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What Are Pine Nuts
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What Are Pine Nuts

I was in a big-box store today and as usual there were ladies on the aisles handing out a sample or treat and pushing an over-priced product. "This is the new BoJamBo snack pack which are in the freezer behind me. Each pack contains only 27 grams of sugar, an ideal snake to put in your child's lunch. It is only $13.95 for a box of 24 packs."

One sample today was of pine nuts. They were very expensive so I did not buy them but they were very good and no sugar added. Some youngsters might ask, "What are pine nuts." Well, I learned what pine nuts are when I was very young.

In the 1930s men would come around in the fall with gunny sacks (burlap bags) full of pine cones. As I remember they cost one dollar, or even fifty cents, for a bag. The pine cones were very sticky with pine tar, which was very hard to get off your hands ( I think we used lard to get it off), but they had those delicious pine nuts inside and all you had to do was put them on a tray in the oven and bake them. There was some labor required. You had to get the nuts out of the cone after they were baked (roasted). That brought out the hammers and screw drivers.

The pine nuts I sampled in the store brought back the scenes of my childhood on Main Street in Salt Lake City. The Ute Indians came to town from the eastern part of the state dressed in full tribal regalia and they roasted pine nuts right on the street. These they sold to those passing by.

I loved to see those Indians every year, living on the street, but some folks were afraid of the Indians or thought they were a nuisance. Every year these Indians went out into the piñon pines and knocked down the cones with long poles catching them on the ground in a blanket. It was an important part of the economy, income they needed to survive.

But the political leaders of Salt Lake City caved into the minority and kicked them off the street. There was much discussion, protest, and anger but the Ute Indians still lost.

When I was very little my father took me down the stairs under the street by Temple Square to the public restroom. There was a black man down there shining shoes,and to be allowed to do that, he had to clean the restroom. I had never seen a black man before but I had a horrible feeling that something was wrong.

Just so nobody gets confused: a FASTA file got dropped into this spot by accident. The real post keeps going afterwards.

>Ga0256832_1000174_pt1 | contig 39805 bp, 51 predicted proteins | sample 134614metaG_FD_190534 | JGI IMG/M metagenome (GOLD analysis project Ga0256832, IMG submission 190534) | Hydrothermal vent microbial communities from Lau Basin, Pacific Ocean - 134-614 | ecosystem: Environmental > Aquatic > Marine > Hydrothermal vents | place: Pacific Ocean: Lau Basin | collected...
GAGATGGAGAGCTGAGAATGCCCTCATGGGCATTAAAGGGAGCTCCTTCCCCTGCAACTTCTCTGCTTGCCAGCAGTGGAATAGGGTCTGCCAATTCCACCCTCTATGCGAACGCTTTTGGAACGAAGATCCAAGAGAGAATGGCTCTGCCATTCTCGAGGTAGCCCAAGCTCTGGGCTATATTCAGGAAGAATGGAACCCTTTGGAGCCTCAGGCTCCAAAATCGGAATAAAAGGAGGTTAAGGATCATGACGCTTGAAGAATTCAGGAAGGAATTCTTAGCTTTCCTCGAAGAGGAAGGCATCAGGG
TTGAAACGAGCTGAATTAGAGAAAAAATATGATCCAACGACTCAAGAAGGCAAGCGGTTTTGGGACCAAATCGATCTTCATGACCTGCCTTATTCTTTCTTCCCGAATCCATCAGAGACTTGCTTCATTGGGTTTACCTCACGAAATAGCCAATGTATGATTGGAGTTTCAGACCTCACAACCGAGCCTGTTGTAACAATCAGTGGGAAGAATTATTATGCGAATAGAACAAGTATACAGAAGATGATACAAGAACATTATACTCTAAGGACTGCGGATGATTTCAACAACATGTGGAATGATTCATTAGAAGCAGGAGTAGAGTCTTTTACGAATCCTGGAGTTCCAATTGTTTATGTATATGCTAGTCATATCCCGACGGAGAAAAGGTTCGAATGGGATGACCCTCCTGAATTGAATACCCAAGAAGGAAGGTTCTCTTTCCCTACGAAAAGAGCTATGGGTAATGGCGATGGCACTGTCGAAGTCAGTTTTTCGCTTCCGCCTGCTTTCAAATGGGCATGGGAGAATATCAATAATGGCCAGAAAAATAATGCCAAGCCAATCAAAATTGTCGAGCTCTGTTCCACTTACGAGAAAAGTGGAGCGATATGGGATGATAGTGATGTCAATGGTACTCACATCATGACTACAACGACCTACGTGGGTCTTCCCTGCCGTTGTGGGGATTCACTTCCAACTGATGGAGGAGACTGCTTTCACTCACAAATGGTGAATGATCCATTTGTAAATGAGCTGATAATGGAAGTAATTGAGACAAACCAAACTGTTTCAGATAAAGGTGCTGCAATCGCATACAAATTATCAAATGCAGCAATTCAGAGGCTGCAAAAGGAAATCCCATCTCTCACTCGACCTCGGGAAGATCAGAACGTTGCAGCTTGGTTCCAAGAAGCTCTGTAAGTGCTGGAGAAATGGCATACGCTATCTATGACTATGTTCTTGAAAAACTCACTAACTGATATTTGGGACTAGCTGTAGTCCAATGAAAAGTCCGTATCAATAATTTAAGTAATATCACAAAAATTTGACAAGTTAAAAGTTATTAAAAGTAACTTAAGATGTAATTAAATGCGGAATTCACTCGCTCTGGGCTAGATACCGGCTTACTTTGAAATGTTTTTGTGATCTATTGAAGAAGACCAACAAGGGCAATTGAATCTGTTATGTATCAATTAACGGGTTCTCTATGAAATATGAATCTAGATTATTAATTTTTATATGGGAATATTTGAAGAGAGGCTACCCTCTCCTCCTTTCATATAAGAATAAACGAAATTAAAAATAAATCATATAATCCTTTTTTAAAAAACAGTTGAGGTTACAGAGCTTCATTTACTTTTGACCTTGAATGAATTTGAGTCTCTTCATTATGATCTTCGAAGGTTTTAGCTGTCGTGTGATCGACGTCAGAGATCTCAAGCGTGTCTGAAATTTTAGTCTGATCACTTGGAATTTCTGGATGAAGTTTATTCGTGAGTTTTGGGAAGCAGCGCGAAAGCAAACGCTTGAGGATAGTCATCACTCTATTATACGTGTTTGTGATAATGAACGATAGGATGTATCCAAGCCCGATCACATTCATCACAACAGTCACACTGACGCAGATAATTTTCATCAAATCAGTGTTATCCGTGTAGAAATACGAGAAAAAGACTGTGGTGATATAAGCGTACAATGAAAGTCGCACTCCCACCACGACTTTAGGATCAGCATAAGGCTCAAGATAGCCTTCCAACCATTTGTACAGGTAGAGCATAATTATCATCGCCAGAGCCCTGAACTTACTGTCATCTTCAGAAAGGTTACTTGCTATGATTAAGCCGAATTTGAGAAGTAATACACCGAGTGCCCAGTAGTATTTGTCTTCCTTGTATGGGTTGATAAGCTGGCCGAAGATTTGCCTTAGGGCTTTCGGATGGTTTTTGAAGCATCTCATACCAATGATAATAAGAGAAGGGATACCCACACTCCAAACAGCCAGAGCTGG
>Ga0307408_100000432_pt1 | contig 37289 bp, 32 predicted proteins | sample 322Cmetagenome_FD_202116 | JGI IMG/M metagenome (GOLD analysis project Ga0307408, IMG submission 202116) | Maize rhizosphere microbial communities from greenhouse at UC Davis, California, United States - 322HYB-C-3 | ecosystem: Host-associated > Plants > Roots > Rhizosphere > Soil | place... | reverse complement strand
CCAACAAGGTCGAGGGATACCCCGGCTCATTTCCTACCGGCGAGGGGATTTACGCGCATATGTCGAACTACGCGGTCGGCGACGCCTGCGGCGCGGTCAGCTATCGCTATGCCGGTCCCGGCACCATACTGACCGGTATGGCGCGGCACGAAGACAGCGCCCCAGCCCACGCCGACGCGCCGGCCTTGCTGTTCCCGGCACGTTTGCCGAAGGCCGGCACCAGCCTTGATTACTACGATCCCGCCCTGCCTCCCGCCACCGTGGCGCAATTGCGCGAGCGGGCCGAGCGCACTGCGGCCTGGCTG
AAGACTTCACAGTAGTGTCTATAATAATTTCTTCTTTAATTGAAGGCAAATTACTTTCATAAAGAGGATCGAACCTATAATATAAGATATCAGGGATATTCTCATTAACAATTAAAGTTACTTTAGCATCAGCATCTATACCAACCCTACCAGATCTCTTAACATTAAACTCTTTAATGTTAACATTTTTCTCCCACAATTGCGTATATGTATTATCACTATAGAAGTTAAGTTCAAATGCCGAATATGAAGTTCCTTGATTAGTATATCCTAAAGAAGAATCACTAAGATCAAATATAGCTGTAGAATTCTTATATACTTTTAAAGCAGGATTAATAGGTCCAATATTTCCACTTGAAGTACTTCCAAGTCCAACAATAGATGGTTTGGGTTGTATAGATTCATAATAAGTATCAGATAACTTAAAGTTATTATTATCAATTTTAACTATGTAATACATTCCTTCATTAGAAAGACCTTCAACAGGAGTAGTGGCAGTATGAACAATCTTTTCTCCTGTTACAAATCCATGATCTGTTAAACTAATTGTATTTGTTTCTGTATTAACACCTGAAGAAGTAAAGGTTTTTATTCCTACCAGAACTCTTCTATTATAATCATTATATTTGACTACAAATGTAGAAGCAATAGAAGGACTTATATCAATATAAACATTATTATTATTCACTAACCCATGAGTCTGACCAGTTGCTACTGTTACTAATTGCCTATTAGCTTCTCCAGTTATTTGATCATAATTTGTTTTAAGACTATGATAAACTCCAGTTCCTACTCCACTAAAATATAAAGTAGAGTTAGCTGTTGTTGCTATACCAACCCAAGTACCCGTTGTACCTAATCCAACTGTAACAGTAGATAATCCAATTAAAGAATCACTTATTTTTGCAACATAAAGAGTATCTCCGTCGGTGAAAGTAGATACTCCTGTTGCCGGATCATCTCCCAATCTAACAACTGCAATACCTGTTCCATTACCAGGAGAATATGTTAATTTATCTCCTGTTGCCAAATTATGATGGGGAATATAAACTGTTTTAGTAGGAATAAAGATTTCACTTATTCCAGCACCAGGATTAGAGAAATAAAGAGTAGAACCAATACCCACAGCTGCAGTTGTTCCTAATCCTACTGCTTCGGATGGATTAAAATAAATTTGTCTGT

My mother was raised in the mining towns of Utah. When in high school, I brought my Mexican American friend home with me. My mother said, "That is a Mexican!" I broke out laughing. I said, "Mother, I didn't think you had a prejudice bone in your body." She laughed too and my friend was welcome in our home.

But prejudice runs deep. It pops up expectantly. When I went to Fort Sill, Oklahoma during the Korean War, we sat in the back seats of the bus that took us into town. The driver stopped and told us to get out of those seats because they were reserved for blacks. We were amazed. However, the guys on another bus who were activated from the New York State National Guard didn't move. They threw the driver off the bus and continued back to the base without him.

We Utah boys were very surprised to see signs in department stores and other public places saying that certain water fountains and restroom where "for colored's." I though that was disgraceful, embarrassing.

My father was kidnapped in Bountiful, Utah in 1900 by Ute Indians. A group of Indians distracted my grandmother at the front door and an Indian woman climbed in the back window and snatched my father. After a couple of weeks of negotiating, mother got my father back with the comment by the Indian lady (not to be called a squaw) that mother had plenty of children and could spare one who she was going to make a Big Chief.

That was my only chance to become a chief too!

Anyway, we need to be careful about how we react to others. Some people in Salt Lake City didn't see the Indians earning a living but instead being a nuisance. Right now there are people in our society who are barely getting by. Some are living out of their cars. Until they can get reestablished into meaningful employment, we need to give them a hand, not restrict their activities.

Fly Old Glory!

Street Talk

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